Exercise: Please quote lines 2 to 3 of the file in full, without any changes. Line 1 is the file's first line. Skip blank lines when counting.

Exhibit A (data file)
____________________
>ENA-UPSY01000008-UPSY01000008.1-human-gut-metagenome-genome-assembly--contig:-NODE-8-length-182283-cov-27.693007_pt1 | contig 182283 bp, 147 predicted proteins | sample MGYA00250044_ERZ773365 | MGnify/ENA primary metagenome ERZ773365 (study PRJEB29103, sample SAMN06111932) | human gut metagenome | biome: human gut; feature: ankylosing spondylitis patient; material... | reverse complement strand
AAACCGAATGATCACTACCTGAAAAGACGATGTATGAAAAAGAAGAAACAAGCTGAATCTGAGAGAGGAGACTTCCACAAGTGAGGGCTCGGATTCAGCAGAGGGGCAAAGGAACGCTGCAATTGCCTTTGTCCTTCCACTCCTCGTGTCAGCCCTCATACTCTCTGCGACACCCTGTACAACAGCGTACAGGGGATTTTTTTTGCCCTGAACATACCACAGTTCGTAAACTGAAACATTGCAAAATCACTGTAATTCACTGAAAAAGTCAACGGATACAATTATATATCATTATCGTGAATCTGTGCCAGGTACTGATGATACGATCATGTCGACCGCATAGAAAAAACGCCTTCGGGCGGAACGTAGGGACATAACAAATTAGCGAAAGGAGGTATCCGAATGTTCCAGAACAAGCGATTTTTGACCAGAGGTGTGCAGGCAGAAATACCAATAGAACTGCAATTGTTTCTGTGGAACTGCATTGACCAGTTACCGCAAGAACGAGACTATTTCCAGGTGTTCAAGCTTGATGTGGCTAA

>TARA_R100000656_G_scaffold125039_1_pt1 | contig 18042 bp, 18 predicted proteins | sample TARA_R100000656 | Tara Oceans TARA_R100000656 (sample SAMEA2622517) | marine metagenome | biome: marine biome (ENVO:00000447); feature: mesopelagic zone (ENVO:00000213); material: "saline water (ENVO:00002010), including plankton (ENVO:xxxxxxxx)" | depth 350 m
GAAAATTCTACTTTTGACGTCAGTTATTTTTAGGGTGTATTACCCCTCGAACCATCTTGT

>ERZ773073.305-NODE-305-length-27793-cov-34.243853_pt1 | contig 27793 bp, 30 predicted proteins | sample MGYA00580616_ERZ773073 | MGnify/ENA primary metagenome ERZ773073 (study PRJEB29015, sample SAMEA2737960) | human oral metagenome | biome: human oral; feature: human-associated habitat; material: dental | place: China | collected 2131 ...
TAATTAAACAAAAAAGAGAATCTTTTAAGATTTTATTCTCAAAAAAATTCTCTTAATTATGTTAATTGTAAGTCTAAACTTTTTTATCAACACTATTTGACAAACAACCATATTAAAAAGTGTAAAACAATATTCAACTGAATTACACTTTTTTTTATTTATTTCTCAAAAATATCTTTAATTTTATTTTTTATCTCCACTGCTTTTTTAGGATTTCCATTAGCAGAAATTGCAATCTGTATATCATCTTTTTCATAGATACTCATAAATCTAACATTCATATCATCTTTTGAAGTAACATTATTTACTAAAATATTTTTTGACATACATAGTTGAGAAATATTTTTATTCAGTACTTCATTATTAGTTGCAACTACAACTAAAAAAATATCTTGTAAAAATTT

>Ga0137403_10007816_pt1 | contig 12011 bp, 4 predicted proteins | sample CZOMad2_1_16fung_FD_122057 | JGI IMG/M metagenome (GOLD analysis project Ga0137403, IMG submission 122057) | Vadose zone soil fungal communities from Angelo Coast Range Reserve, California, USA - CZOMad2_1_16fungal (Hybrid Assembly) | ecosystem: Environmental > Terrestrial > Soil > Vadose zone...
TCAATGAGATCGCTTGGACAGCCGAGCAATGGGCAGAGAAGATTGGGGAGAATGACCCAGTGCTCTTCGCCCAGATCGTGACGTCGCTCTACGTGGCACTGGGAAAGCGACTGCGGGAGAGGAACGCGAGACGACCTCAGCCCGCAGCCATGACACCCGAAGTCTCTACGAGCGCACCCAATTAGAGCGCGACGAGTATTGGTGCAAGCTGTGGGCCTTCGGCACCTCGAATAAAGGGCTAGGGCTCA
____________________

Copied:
AAACCGAATGATCACTACCTGAAAAGACGATGTATGAAAAAGAAGAAACAAGCTGAATCTGAGAGAGGAGACTTCCACAAGTGAGGGCTCGGATTCAGCAGAGGGGCAAAGGAACGCTGCAATTGCCTTTGTCCTTCCACTCCTCGTGTCAGCCCTCATACTCTCTGCGACACCCTGTACAACAGCGTACAGGGGATTTTTTTTGCCCTGAACATACCACAGTTCGTAAACTGAAACATTGCAAAATCACTGTAATTCACTGAAAAAGTCAACGGATACAATTATATATCATTATCGTGAATCTGTGCCAGGTACTGATGATACGATCATGTCGACCGCATAGAAAAAACGCCTTCGGGCGGAACGTAGGGACATAACAAATTAGCGAAAGGAGGTATCCGAATGTTCCAGAACAAGCGATTTTTGACCAGAGGTGTGCAGGCAGAAATACCAATAGAACTGCAATTGTTTCTGTGGAACTGCATTGACCAGTTACCGCAAGAACGAGACTATTTCCAGGTGTTCAAGCTTGATGTGGCTAA

>TARA_R100000656_G_scaffold125039_1_pt1 | contig 18042 bp, 18 predicted proteins | sample TARA_R100000656 | Tara Oceans TARA_R100000656 (sample SAMEA2622517) | marine metagenome | biome: marine biome (ENVO:00000447); feature: mesopelagic zone (ENVO:00000213); material: "saline water (ENVO:00002010), including plankton (ENVO:xxxxxxxx)" | depth 350 m